Maritime transport




  • Purpose of the Committee
  • Membership
  • Principal Activities


  • MTC conclusions on compatibility of competition policies
  • Regulatory Reform in Maritime Transport
  • Safety and the Environment
  • Security post 11 September
  • Relations with Non-member Economies
  • Matters Related to the WTO
  • Consultation with Industry


  • Canada
  • Finland
  • France
  • Germany

The Maritime Transport Committee (MTC) serves as a unique forum for the discussion of a broad range of economic and political maritime issues. Prime objectives to be pursued by the MTC are: to improve the convergence of shipping policies among Member and non-Member countries, to foster further liberalisation, to strengthen the competitiveness of Member country fleets, and to provide political support to the promotion of maritime safety and the protection of the marine environment.

All 30 Members of the OECD are also members of the Maritime Transport Committee, and most participate regularly in its activities.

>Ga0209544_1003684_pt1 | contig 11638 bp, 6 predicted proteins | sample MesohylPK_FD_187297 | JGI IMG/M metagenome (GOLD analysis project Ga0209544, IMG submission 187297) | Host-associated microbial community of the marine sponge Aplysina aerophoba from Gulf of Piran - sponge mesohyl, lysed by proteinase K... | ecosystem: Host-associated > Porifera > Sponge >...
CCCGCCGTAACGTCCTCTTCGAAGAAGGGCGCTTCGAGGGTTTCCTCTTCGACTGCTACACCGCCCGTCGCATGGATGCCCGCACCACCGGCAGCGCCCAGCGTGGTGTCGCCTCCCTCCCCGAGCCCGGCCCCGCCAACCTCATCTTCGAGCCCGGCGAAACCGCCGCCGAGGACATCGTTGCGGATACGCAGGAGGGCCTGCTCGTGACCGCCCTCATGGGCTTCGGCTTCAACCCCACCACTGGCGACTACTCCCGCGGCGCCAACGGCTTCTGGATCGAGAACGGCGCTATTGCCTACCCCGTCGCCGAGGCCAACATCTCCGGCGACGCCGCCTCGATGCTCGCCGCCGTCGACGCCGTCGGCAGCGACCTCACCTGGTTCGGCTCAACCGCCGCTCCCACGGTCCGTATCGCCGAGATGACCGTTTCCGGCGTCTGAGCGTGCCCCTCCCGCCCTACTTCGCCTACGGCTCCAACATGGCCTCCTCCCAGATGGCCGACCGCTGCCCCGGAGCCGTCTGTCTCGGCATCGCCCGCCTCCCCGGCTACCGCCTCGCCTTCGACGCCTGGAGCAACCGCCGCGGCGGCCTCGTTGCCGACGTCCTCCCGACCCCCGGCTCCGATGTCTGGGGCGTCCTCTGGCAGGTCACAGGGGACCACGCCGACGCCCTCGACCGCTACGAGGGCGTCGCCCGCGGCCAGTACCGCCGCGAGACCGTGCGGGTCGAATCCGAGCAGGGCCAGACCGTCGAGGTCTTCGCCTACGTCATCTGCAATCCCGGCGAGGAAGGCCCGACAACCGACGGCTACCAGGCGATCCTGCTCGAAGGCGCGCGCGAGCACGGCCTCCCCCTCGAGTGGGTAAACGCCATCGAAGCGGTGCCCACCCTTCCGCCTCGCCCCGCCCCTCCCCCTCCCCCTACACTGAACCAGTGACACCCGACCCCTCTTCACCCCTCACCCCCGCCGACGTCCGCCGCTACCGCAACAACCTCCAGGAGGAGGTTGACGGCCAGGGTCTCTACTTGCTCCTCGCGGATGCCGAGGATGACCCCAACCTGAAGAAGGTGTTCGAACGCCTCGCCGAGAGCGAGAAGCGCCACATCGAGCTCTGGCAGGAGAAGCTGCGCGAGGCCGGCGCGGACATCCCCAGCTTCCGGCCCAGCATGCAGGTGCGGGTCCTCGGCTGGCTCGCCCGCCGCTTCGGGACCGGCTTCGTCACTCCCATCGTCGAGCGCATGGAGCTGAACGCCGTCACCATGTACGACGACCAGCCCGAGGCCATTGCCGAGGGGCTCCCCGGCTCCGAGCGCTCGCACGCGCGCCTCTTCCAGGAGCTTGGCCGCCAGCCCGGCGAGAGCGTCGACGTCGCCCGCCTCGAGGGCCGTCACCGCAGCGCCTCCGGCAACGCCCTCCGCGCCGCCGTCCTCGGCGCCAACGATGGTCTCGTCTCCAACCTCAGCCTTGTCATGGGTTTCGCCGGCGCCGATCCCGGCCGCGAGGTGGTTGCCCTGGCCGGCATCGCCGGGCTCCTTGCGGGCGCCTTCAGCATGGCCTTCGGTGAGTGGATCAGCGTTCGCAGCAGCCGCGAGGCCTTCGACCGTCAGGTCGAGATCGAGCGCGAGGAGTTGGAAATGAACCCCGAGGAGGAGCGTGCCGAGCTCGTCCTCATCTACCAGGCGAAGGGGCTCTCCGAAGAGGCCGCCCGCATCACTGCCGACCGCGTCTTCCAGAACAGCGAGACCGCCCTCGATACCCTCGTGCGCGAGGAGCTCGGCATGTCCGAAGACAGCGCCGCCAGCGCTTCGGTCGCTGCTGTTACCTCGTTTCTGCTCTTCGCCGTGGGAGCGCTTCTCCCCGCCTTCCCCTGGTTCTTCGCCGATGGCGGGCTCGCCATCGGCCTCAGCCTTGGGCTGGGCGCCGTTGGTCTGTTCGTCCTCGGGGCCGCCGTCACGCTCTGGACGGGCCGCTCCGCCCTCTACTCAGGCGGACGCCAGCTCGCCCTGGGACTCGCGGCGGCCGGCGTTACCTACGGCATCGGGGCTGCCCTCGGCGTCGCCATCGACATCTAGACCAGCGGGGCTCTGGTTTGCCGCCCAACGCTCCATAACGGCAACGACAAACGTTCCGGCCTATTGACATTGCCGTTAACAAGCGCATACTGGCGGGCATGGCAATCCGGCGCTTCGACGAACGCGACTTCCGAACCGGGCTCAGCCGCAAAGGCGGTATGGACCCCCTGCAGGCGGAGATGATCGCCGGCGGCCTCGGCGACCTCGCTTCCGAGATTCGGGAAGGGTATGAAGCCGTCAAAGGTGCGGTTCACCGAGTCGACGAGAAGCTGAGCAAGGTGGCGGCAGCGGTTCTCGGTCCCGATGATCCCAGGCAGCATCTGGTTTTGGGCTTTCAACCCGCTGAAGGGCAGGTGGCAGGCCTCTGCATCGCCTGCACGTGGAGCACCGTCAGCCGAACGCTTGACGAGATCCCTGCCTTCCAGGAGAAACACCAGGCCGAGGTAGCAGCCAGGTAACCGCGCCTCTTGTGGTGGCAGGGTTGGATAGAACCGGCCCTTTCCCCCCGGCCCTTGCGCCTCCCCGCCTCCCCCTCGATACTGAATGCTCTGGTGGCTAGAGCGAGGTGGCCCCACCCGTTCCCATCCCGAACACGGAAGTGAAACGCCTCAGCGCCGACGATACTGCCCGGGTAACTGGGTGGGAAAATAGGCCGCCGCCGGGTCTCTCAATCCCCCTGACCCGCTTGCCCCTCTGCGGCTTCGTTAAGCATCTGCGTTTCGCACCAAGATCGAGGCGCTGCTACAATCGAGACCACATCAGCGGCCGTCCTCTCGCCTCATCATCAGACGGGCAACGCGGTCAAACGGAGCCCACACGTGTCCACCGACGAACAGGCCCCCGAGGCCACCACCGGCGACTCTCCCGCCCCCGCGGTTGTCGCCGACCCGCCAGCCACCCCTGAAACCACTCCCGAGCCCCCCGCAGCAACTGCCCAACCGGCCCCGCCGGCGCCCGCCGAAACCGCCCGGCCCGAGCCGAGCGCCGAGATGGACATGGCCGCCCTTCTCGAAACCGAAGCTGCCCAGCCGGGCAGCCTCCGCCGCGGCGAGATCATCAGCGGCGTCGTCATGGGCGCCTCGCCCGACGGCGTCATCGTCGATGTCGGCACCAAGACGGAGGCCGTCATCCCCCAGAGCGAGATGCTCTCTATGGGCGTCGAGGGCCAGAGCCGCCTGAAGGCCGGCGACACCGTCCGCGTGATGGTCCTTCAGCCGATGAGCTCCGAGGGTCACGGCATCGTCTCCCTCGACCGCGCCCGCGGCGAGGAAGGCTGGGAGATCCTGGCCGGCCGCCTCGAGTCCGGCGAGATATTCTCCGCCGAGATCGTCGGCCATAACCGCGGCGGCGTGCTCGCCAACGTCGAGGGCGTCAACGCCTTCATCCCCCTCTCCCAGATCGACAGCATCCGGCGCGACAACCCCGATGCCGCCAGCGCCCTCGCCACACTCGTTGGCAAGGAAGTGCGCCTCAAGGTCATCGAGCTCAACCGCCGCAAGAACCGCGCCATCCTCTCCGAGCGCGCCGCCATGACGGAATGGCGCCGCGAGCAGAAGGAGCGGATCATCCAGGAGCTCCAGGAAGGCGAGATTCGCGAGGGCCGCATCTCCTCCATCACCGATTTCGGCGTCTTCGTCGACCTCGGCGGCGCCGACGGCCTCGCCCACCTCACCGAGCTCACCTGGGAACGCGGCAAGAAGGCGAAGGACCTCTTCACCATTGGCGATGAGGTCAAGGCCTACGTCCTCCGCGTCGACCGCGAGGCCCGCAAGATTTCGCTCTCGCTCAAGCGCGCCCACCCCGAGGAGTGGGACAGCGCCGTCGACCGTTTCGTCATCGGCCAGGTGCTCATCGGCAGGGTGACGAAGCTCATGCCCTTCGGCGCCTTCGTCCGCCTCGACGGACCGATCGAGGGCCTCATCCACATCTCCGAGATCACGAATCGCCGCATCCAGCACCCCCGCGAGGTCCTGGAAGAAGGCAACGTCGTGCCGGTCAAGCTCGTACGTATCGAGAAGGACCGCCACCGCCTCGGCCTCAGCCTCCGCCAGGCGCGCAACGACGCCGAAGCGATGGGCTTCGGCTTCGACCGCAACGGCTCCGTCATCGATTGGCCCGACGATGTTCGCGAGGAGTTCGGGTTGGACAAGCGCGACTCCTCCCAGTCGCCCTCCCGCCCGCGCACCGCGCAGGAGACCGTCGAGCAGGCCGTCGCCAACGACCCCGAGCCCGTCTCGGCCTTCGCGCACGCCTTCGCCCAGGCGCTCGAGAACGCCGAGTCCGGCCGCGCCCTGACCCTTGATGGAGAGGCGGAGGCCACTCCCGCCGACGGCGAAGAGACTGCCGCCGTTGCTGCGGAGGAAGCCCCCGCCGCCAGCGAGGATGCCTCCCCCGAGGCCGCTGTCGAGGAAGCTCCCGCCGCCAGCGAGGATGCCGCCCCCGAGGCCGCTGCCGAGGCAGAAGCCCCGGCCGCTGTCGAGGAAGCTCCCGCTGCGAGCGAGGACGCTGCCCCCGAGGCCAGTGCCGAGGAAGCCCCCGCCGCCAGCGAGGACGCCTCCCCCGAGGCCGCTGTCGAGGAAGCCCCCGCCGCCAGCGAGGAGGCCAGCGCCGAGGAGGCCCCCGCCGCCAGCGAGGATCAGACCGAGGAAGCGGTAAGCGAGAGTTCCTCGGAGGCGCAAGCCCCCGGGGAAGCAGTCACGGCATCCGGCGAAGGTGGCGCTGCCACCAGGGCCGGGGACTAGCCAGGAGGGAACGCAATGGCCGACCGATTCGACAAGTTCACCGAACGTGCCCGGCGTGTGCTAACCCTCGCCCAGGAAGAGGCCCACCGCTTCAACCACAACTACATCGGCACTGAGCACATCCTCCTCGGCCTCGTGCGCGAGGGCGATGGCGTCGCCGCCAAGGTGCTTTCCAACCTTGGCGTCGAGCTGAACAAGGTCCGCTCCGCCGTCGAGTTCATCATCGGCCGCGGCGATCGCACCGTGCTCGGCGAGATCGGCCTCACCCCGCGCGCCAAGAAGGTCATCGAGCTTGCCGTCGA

In January 2001 the MTC elected a new Chairman, Mr. Bruce Carlton (United States) and three Vice-Chairmen (Australia, Korea and the Netherlands) and they constitute the Bureau of the Committee. This Bureau is supported by members of the extended Bureau, which comprises Canada, Denmark, Greece, Japan, and the United Kingdom.

The Russian Federation participated in the work of the Maritime Transport Committee in its capacity as observer.

The Committee's principal activities in 2001 were:

  • Review of MTC conclusions on compatibility of competition policies
  • Consideration of regulatory reform in the maritime sector
  • Elaboration of a Policy Statement on Substandard Shipping
  • Non-compliance with environmental regulations
  • Security issues in maritime transport post 11 September
  • Relations with Non-member Economies
  • Technical work in preparation for the resumption of the WTO negotiations
  • Industry Seminar

Readers should note that the Statistical Annex is discontinued.

Review of MTC Conclusions on Compatibility of Competition Policies
In 1997 the MTC carried out extensive work on establishing principles to govern the compatibility of competition policies applying to liner shipping activities in OECD countries. This work culminated in the release of the document " MTC Conclusions on Work on Promotion of Compatibility of Competition Policy ".

At that time the Committee agreed to review the implementation of those principles every four years and that such reviews should preferably take place in full consultation with relevant industry parties.